Thursday, January 26, 2012
FOR IMMEDIATE RELEASE
Jan. 26, 2012
CATHY GUISEWITE DISCUSSES LIFE AFTER "CATHY" IN HOGAN'S ALLEY #18
Atlanta, GA — She's gone from AACK to AARP.
After braving 34 years of deadlines, Cathy Guisewite retired her popular comic strip, "Cathy," in October 2010. In a career-spanning interview in the recently published Hogan's Alley #18, Guisewite said she chose to hang up her pens while at the top of her profession to spend more time with her daughter as she finished high school and to visit her parents in Florida more frequently.
Guisewite also said she never expected to become a cartoonist, despite a love of the medium stemming from her childhood exposure to "Peanuts." She credits her mother with prodding her into submitting her idea for a single working woman to a newspaper syndicate. "My entire goal with my submission package was to get my mother off my back," she said "My goal was not to do a comic strip. It was to make mom quit telling me I could do a comic strip."
But after 34 years of strips, bushel baskets of licensed merchandise, awards from her peers and a handful of appearances on the "Tonight" show with Johnny Carson, Guisewite stepped away and opted not to allow her work to be syndicated in reruns, an increasingly popular path for well-known retiring strips. "I wanted to get back to an actual blank page in my brain," she told Hogan's Alley. "And I wanted specifically not to have the next thing that I wanted to do figured out. I want to be open to whatever that is."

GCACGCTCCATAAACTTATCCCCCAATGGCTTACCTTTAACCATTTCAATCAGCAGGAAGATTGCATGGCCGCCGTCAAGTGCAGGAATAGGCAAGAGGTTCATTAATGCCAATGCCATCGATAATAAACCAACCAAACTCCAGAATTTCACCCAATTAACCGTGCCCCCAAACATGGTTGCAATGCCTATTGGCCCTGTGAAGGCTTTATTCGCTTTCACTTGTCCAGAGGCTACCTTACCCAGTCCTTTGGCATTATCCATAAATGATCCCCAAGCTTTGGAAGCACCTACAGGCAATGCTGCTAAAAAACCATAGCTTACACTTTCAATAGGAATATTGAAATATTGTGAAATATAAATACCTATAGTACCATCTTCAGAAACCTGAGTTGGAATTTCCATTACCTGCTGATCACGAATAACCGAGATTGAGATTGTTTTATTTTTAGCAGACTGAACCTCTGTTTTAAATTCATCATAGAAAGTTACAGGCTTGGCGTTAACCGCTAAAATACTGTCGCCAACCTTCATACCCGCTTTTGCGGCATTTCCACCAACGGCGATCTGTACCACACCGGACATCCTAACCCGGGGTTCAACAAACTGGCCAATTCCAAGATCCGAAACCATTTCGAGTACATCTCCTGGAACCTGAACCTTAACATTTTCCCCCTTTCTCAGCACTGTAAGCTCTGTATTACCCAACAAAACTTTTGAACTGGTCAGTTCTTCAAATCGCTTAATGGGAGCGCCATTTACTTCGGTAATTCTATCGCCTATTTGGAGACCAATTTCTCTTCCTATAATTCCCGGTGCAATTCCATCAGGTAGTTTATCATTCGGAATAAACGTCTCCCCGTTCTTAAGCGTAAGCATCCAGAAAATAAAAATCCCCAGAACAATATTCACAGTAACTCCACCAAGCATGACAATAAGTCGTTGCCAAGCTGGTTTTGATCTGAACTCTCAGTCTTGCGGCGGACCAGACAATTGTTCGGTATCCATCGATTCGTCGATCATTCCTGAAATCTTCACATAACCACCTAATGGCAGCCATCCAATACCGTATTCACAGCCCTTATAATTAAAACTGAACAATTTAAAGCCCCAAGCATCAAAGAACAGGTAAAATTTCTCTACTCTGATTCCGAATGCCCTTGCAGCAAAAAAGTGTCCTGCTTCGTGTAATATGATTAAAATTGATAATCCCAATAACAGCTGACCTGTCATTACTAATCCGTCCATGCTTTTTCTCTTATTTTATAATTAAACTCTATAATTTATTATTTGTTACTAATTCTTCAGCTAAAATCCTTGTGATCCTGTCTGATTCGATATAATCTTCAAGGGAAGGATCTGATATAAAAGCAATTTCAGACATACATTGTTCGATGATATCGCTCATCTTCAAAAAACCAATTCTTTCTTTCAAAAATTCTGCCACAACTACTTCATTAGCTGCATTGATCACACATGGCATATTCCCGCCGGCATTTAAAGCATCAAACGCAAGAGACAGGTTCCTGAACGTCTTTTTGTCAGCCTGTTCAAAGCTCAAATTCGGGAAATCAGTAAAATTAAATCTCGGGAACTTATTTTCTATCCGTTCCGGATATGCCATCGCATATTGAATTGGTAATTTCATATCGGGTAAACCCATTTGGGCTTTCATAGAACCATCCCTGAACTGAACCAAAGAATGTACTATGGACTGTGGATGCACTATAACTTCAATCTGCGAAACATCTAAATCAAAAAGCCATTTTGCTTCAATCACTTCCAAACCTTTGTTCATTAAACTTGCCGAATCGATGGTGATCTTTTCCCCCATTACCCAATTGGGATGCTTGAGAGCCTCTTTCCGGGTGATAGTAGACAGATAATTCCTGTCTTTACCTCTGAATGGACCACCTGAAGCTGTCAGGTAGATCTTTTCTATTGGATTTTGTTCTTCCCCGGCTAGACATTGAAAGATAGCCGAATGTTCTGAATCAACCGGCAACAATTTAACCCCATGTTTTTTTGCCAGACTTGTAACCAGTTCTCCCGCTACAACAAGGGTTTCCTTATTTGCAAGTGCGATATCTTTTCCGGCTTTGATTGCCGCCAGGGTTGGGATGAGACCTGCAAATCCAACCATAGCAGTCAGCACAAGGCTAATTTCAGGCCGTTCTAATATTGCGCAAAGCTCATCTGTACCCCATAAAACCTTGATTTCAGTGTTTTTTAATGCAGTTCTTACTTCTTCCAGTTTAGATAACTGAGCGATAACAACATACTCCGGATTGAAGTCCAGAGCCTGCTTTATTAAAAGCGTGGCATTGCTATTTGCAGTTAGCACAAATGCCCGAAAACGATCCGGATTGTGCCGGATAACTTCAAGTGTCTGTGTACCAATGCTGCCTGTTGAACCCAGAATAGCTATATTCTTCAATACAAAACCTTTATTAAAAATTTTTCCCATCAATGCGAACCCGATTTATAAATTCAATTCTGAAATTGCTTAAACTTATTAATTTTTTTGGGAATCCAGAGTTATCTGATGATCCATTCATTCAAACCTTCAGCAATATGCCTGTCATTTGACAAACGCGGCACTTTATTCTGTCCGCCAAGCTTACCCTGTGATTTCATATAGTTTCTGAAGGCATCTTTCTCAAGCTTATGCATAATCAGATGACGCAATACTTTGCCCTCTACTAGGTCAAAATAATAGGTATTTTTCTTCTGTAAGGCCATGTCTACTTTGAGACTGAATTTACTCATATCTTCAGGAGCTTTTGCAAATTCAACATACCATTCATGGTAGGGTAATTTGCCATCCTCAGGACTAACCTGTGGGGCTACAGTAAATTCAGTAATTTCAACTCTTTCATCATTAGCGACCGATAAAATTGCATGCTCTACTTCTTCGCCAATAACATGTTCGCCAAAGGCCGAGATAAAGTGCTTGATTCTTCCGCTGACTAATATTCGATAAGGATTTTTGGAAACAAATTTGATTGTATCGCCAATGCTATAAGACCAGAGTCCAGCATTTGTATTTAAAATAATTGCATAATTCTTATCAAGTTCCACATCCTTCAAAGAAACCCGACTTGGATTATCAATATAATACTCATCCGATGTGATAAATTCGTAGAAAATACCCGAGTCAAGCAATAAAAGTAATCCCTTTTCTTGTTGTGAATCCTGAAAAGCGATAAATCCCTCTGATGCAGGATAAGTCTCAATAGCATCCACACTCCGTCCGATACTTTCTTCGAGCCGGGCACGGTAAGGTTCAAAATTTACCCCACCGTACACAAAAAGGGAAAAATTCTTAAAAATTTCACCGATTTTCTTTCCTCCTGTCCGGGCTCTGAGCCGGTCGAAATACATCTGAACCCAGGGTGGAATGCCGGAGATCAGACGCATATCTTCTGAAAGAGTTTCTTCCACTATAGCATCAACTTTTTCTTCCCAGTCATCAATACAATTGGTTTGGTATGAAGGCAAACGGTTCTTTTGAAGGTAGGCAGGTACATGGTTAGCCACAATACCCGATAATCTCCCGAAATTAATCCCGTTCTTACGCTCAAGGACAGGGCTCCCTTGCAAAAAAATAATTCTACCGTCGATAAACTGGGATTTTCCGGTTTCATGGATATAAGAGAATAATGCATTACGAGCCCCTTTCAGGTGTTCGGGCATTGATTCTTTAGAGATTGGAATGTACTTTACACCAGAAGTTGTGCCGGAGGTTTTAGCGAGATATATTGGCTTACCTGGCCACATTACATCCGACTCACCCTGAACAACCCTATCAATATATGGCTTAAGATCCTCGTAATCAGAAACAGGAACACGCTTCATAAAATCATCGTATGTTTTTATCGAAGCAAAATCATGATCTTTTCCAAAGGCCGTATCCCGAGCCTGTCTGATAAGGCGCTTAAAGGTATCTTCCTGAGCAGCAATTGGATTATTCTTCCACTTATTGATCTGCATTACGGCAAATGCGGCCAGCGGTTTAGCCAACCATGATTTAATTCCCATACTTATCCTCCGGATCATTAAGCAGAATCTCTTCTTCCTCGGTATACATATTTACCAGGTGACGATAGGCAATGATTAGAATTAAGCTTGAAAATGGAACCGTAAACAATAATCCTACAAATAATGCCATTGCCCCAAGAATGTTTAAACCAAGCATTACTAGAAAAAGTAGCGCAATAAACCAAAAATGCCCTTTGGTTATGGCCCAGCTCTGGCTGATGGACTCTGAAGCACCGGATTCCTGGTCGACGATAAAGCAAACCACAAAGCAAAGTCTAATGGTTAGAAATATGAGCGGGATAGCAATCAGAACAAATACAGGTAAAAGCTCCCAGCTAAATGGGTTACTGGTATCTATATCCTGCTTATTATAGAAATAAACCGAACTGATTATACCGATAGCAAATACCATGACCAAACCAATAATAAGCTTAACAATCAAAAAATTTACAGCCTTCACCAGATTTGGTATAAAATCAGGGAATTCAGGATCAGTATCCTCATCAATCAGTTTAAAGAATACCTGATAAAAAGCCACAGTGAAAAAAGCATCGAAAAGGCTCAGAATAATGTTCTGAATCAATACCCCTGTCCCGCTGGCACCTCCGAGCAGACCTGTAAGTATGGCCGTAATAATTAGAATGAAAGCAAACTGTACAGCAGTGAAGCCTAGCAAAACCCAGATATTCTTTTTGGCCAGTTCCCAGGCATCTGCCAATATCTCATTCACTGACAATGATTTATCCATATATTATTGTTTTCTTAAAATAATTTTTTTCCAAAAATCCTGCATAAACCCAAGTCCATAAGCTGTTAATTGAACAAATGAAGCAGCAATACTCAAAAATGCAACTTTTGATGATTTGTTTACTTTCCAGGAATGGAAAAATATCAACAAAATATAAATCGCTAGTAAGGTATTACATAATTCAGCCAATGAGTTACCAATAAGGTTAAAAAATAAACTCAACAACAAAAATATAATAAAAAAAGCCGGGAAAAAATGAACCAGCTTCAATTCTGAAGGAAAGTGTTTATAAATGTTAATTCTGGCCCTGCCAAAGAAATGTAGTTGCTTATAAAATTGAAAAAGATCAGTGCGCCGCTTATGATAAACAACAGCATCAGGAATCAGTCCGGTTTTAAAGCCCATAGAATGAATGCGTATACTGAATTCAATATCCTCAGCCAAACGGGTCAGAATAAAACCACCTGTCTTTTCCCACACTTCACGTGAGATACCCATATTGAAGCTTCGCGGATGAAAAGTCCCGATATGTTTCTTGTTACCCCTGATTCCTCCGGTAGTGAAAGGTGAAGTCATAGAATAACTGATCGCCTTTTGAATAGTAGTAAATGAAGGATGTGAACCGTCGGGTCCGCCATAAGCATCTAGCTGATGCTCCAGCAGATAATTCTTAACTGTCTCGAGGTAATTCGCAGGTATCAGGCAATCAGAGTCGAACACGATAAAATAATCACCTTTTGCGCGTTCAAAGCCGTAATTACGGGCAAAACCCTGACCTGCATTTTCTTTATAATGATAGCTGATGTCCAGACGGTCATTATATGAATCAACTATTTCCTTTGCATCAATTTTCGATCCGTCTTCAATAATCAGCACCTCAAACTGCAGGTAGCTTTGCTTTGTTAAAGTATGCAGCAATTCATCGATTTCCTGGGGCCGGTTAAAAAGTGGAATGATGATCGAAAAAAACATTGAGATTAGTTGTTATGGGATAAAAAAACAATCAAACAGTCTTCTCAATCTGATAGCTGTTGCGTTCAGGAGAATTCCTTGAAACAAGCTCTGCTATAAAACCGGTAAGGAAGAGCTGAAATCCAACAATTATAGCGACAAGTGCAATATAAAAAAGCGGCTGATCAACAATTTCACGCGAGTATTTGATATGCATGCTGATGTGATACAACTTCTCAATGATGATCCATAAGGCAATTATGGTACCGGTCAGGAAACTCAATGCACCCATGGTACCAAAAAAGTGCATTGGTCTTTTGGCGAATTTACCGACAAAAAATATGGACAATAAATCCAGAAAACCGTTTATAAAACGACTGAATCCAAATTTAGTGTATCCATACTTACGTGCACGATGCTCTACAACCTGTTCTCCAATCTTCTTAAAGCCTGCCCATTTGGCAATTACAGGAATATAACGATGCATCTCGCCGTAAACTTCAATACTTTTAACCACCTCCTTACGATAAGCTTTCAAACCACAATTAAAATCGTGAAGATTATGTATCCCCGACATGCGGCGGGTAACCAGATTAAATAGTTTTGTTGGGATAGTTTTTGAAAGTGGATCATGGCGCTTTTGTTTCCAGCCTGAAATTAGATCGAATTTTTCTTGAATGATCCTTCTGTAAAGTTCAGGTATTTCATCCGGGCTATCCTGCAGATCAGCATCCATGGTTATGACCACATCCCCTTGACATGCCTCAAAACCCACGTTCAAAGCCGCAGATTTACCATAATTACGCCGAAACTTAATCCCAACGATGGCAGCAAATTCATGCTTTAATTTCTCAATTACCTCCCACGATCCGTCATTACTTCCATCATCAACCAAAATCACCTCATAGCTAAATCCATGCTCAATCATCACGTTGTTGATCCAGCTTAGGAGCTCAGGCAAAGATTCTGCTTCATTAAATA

Hogan's Alley #18 also examines the circumstances surrounding Charles Schulz's introduction of Franklin, an African American child, into "Peanuts." It took a correspondence with a fan, Harriet Glickman, to persuade Schulz to integrate his cast of characters. Glickman provides her reminiscences in the article. "I always refer to Franklin," she said, "as my fourth child."
Hogan's Alley explores vintage and contemporary cartooning. Available in comics shops and on newsstands nationwide, Hogan's Alley is one of the nation's most respected voices on cartooning. Its website is http://www.hoganmag.com
Contact: Tom Heintjes, Publisher, 770-315-1215 or at firstname.lastname@example.org